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The Art of Knowledge: Companies Art Investors Should Know

Four companies for art investors to know about

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Want to invest in art but not sure where to start? Aside from seeking the expertise of an art adviser (read our piece about Nick Campbell), there are other avenues you should know about. Read our guide to four companies art investors should know about…

Companies Art Investors Should Know About

The Lawyers – Maitland

Art Knowlege Maitland

‘Even lawyers can be fascinated by art,’ says Iris Harvey, partner at legal and multi-family firm Maitland, who deal with the legal side of acquiring, protecting and inheriting art works. And they have to be with the complexities that can arise. A whole range of issues comes into play: how to avoid the creditor claims, the ravages of taxation and the endless pitfalls that arise when collections outlive their owners.

And these are not limited to the large collector, specific legal issues have equal weight for those with a few pieces. At an early stage, Maitland can assist with the legalities surrounding the acquisition of works, notably reviews of title, provenance and authenticity.

They will then guide the client through purchasing, transporting and importing or exporting, finalising contracts and ensuring that the local and international heritage laws are applied.

Longer term, Maitland can help oversee the transition of a major private art collection from individual ownership to trusts or other structures.

This move can aid tax planning, simplifying the transfer of art works should they outlive their owner, to preserve family property and avoid forced heirship provisions in certain jurisdictions. What’s more, once the new trustees must find a home for the collection, Maitland muscle in and assist on negotiations with museums and governments.

The Lighting – TM Lighting

Art Knowlege TM Lighting

Founded by Harry Triggs and Andrew Molyneux in 2012, TM Lighting combines classic picture light design with innovative LED lighting technology, guaranteeing superior art lighting with true representation of the full spectrum of colour.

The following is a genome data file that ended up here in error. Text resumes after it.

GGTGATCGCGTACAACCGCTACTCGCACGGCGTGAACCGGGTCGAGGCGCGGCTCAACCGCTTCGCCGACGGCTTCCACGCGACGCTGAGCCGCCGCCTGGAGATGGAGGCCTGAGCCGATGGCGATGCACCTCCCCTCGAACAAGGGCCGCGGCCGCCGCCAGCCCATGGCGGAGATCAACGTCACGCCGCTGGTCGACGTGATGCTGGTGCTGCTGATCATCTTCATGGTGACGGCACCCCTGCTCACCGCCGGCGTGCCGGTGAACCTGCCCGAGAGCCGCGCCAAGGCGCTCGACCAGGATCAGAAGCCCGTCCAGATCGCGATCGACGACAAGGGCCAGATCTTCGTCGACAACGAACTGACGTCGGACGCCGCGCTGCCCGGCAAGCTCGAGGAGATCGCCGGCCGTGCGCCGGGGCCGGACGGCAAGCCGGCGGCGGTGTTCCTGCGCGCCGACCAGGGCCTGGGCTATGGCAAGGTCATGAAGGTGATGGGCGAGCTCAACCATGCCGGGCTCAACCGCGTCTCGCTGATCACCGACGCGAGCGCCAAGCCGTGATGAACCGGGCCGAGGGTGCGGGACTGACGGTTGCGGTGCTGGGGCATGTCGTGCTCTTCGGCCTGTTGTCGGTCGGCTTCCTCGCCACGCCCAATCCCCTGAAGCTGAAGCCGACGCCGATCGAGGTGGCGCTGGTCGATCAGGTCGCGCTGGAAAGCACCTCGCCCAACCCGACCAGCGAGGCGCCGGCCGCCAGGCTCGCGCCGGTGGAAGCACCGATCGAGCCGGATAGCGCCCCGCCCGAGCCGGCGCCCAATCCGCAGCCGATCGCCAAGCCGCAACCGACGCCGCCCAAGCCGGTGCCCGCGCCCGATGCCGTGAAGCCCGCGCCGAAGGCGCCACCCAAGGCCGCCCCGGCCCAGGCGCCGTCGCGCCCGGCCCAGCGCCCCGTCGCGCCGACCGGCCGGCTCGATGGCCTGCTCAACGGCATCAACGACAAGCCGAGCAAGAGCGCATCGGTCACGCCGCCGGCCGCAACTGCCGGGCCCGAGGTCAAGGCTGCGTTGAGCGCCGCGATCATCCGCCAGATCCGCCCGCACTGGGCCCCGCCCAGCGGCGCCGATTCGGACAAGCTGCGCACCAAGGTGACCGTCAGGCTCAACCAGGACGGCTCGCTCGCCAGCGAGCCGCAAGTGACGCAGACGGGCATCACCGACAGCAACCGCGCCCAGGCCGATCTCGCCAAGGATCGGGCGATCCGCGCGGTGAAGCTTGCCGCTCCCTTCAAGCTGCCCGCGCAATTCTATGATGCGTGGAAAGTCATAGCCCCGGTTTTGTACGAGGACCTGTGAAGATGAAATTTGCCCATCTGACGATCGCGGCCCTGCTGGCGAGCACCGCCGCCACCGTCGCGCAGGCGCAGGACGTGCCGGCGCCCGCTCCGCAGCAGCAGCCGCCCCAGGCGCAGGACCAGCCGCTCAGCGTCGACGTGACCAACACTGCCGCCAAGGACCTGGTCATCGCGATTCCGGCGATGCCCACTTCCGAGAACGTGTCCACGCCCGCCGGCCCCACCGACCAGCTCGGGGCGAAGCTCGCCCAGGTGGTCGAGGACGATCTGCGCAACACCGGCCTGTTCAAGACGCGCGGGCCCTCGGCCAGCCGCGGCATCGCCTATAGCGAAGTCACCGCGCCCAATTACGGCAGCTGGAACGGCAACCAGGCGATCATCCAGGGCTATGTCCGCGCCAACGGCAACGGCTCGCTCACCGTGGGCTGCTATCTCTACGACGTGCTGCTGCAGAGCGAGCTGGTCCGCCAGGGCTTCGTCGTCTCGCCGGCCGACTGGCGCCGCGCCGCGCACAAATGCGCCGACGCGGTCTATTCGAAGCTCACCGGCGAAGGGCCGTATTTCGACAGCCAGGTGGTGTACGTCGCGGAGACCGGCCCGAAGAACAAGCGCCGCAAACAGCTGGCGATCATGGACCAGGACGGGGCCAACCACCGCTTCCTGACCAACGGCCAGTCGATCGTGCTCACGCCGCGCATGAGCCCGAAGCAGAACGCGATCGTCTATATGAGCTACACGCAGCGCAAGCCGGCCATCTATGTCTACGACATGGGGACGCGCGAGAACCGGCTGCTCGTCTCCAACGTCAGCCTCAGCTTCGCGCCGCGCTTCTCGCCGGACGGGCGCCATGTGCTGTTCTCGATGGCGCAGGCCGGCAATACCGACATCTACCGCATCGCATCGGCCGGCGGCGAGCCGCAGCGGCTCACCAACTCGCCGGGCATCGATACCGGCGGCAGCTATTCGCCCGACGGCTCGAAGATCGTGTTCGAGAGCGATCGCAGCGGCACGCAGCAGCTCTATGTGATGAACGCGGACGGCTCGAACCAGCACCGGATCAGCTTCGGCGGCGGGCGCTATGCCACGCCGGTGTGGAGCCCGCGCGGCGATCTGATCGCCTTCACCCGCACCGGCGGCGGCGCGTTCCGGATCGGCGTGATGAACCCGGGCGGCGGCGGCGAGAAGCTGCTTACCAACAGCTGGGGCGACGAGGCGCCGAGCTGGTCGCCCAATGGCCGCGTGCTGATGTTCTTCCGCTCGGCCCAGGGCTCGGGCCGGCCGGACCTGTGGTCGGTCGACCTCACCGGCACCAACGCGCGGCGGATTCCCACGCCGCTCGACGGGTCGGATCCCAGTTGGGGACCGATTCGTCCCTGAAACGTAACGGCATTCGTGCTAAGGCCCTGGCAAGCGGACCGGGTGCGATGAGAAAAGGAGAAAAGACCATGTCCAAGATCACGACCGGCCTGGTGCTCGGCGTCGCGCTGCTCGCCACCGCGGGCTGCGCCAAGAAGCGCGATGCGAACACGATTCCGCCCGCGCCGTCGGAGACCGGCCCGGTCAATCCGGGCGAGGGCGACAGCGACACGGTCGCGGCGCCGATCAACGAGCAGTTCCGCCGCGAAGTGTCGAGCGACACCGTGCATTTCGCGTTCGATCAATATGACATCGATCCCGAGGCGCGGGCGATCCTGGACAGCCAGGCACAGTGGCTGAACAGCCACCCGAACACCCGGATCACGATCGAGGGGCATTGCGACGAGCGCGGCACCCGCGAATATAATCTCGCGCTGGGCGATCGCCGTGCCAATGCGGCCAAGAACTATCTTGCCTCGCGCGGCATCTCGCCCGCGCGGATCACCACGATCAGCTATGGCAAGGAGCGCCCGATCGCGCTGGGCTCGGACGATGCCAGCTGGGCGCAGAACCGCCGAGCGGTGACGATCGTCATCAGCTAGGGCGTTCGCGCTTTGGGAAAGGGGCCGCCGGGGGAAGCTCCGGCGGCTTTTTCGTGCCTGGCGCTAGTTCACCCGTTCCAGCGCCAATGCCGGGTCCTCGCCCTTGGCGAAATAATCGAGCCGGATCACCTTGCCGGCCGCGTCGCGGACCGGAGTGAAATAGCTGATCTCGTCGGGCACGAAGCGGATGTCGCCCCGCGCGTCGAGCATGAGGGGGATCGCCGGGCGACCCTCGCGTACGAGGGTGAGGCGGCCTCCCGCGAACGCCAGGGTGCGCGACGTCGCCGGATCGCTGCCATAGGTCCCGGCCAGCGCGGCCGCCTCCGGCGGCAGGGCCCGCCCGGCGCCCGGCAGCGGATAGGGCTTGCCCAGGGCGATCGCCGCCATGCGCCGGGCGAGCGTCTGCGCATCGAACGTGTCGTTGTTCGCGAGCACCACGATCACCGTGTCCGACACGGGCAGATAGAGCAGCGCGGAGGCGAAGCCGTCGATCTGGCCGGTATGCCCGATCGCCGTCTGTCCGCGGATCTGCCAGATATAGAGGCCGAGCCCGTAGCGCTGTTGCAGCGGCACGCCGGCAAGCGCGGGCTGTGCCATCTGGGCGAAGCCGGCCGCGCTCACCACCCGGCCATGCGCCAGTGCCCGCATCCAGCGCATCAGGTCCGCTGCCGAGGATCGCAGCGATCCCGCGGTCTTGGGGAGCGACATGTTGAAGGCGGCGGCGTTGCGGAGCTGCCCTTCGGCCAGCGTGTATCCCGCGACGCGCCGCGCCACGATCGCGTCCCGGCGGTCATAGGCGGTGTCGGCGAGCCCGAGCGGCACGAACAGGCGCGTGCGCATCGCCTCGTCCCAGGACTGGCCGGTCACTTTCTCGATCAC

The magic light has been used for private collections in residential homes and historic properties, notably Goodwood House, Weston Park and Burghley House, giving museum-grade lighting a run for its money.

The Loan – Own Art Plus

In the context of contemporary art a couple of grand won’t get you very far. That’s why Own Art Plus has partnered with some of the best galleries in the UK, from Tate Museums to the House of St Barnabus, to offer potential art buyers loans of up to £25,000, payable over ten equal monthly installments, increasing the value of loans available ten-fold.

The scheme is backed by the Arts Council in the hope of making the market more fluid for makers, artists and galleries, and to open up a world that can feel dauntingly off limits to many.

The credit can go towards sculpture, painting and photography, but also textiles, glass, furniture, ceramics and, even, bespoke commissions. Nor is it exclusively for the use of supporting emerging artists – at the Royal Academy, for example, you can buy a Grayson Perry or a Tracey Emin. 

The Leasing – Art Futures Group

Art Knowlege Art Futures Group

Asia’s first 360-degree investment service, Art Futures Group offers an annual return on Chinese Contemporary Art with a unique leasing service. Drawing on the success of its Hong Kong offering, the company has recently launched in London, affording international and European clients the opportunity for ‘win-win’ by doubling up on the increasing value of their Chinese Art and ‘rent money’ from leasing.

Founded by creative minds with impressive financial and art CVs, Art Futures Group hunts down and nurtures mid-career Chinese artists. Clients are educated and advised strategically to invest in these expert finds, with guidance at each step of the investment and brokering process.

Before buying, clients can physically view prospective works to ensure authenticity and approval. Once bought, should they opt for the renting option, AFG works with pre-identified partners, offering a six per cent cash return per annum. Add this to the potential increase in the value of the pieces themselves, and you’re laughing.